Doom 3: BFG Edition - Análisis

Author: Gustavo Maeso
Date: 2020-08-29 02:57:37
We analyze the definitive version of one of the greatest games of all time: Doom 3: BFG Edition, which finally arrives on PC, PS3 and Xbox 360.

Eight years later, and without being expected, Doom 3: BFG seems to arrive at the right time. It's the best-looking version of Doom 3 we've seen on consoles, and it includes the Resurrection of Evil expansion, a pretty solid 8-level mini-campaign, plus Doom 1 and 2 with most of their corresponding expansions. Although some elements seem somewhat rusty, and their appearance and mechanics have that somewhat dated touch, the quality of the game itself shines in a way that fans of the saga will enjoy. Doom 3 makes you the newest addition to a civilian investigation being carried out on Mars, where the Union Aerospace Corporation has begun investigating artifacts extracted from an archaeological site. Anyone who has ever seen a b-movie will already know that things are going to get complicated very quickly, and all hell is about to break loose - figuratively and literally - on the city.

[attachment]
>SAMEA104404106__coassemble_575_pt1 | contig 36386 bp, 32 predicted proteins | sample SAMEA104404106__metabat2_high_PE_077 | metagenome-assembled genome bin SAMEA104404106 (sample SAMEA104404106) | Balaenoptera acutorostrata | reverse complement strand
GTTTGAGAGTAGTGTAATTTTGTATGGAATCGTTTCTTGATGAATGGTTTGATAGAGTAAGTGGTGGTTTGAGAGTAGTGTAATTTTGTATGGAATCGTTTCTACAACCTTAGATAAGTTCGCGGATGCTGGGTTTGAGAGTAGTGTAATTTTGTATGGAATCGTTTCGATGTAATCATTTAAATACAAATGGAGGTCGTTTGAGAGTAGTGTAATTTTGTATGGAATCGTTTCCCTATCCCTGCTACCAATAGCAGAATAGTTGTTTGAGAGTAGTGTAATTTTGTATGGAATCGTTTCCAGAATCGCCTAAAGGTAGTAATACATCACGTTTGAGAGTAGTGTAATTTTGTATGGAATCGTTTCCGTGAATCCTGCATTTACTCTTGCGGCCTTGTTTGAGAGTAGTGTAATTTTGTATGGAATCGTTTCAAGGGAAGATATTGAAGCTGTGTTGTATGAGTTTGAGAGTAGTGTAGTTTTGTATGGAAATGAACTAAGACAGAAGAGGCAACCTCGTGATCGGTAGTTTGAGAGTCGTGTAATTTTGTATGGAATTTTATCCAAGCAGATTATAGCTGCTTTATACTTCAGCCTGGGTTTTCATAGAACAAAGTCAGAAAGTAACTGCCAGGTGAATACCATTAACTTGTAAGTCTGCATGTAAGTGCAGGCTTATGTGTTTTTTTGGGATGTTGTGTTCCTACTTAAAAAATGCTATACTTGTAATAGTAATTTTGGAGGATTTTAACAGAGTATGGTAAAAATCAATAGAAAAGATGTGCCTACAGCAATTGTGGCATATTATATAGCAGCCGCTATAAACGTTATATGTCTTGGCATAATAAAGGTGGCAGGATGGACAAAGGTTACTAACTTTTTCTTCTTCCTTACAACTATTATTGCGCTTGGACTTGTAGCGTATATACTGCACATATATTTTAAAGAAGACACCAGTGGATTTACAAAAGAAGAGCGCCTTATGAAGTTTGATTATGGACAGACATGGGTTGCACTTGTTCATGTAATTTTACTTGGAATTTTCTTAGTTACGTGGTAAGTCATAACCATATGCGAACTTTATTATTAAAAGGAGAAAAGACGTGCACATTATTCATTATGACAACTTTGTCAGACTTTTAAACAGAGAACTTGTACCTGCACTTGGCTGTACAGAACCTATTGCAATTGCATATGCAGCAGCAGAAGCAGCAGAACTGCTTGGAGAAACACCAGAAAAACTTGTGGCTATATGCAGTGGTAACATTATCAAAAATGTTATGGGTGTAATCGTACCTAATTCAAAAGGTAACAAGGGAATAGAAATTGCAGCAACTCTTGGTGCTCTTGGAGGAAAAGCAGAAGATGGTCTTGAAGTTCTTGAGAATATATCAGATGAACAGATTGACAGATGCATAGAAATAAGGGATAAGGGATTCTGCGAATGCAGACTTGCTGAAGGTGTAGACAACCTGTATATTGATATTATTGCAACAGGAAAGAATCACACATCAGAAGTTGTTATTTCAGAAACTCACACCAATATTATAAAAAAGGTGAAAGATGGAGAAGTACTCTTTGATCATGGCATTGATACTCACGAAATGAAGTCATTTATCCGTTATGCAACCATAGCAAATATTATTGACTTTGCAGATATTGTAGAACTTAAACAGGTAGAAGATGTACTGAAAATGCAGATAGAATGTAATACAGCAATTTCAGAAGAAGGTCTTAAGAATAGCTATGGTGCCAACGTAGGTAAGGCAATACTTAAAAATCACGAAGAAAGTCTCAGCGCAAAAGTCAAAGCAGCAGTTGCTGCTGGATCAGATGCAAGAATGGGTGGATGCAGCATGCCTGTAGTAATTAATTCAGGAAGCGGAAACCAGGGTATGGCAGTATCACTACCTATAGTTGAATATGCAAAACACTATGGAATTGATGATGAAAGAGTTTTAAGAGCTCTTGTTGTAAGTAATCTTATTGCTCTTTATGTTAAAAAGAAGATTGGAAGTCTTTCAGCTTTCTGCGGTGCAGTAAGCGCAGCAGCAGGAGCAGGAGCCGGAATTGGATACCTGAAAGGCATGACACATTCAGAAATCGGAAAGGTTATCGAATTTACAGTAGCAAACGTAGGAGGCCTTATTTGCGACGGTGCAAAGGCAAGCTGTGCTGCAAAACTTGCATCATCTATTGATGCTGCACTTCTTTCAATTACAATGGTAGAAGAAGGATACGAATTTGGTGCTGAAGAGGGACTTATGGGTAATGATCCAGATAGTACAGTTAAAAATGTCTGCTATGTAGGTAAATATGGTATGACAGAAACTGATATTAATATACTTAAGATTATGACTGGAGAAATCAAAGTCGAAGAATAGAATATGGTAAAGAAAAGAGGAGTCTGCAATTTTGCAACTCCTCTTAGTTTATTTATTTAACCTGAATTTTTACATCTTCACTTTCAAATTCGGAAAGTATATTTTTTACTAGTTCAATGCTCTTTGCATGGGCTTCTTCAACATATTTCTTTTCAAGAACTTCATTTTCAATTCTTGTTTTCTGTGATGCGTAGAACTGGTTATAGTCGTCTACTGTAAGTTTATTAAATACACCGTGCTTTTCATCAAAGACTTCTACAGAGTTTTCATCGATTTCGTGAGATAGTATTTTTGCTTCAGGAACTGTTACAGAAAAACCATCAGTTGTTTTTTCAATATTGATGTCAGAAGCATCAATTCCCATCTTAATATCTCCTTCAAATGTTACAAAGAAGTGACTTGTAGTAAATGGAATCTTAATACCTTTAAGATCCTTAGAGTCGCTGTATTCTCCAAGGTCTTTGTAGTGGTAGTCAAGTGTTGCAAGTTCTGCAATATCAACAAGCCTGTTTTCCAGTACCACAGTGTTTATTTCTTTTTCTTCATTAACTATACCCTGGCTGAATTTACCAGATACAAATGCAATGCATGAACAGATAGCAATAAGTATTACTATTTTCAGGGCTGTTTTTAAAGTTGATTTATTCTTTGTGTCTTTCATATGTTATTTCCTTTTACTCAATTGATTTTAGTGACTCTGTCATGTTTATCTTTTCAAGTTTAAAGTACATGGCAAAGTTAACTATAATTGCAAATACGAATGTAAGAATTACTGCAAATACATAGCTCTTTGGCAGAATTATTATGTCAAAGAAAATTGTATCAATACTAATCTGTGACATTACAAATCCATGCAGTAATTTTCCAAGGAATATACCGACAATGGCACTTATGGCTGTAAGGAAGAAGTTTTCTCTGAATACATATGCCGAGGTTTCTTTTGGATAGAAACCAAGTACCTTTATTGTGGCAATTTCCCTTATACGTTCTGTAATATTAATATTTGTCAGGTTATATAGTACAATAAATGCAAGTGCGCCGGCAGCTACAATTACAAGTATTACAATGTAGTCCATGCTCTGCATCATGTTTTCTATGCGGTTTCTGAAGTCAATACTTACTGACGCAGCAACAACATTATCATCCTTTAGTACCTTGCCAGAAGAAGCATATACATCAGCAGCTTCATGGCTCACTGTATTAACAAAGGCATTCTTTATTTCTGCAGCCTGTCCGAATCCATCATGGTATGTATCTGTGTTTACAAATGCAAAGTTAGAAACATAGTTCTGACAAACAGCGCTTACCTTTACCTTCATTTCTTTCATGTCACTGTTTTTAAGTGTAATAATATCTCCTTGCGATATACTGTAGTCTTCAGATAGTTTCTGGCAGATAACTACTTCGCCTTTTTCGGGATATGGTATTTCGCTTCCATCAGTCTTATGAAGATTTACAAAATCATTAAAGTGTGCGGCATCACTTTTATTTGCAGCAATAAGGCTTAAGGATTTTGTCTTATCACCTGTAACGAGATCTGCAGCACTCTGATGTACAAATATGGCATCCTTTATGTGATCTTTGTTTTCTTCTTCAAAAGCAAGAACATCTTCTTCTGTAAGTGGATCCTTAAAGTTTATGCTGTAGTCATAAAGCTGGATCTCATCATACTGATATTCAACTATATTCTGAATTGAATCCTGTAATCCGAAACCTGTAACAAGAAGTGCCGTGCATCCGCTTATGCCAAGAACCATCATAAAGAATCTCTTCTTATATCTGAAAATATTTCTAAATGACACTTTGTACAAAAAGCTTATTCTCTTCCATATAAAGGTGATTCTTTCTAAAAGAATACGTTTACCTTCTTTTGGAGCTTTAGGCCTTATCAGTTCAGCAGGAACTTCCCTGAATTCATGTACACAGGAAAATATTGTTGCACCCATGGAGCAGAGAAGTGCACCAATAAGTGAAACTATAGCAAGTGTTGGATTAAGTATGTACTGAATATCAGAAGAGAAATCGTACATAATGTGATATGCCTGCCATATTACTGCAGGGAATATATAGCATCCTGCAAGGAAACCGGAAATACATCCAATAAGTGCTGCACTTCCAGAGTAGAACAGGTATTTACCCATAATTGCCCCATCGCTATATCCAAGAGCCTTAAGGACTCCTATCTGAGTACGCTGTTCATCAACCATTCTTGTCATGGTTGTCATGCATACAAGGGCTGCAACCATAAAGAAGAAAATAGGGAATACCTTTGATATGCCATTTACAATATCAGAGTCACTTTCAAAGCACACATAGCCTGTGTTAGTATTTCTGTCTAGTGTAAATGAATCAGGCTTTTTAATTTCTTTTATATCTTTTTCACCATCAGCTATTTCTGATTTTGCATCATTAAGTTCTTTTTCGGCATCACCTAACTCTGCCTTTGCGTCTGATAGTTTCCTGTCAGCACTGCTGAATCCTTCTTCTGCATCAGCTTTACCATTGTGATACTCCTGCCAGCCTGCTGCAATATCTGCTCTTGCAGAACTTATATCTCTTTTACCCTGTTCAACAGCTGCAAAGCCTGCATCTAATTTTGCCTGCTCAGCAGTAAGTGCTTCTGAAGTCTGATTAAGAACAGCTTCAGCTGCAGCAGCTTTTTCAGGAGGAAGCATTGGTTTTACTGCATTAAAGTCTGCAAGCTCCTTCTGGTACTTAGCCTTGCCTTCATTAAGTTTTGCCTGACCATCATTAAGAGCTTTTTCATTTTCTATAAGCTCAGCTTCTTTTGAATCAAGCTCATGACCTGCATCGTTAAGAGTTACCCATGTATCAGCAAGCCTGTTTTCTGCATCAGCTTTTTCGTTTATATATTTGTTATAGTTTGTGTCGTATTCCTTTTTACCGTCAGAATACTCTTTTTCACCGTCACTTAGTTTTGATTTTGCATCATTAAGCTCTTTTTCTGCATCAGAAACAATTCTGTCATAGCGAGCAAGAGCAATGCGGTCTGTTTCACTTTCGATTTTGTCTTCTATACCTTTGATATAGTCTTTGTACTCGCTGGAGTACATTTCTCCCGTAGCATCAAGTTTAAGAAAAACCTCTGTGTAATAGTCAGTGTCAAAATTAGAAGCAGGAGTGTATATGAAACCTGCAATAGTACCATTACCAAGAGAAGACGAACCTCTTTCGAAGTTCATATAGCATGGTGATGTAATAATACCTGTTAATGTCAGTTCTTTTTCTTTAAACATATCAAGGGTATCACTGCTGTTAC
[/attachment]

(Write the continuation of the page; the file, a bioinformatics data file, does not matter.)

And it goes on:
There are not a few games that take us to a world about to collapse, but few do so as convincingly as Doom 3 . Corporate propaganda disguised as public service announcements spews its verbiage from the information points, while stressed-out workers give the callus on their respective platforms. If you feel like it, you can get down to business by shooting anything that moves without stopping or taking a breath, but it is worth taking some time to read the letters, listen to the audio-logs and soak up the atmosphere that will make you believe that it really you are on mars. Doom 3 uses this great setting to get you right into the action and make you feel like you really are part of that terrifying madness.

The clever (if slightly aggressive) lighting helps create that atmosphere, giving the complex an environment of sterilization and coldness before the inevitable demonic invasion, and after it, helps us believe that the macabre horror movie that happens before our eyes it is real. Despite not being technically impressive by today's standards, this lighting is applied in a very artistic way, elevating the simple appearance of a monster to one of those moments that, if we had them in hand, would have made us spill the popcorn of a wince, as if we were playing the first Resident Evil.

If you want to know the note we have given to Doom 3: BFG turn the page.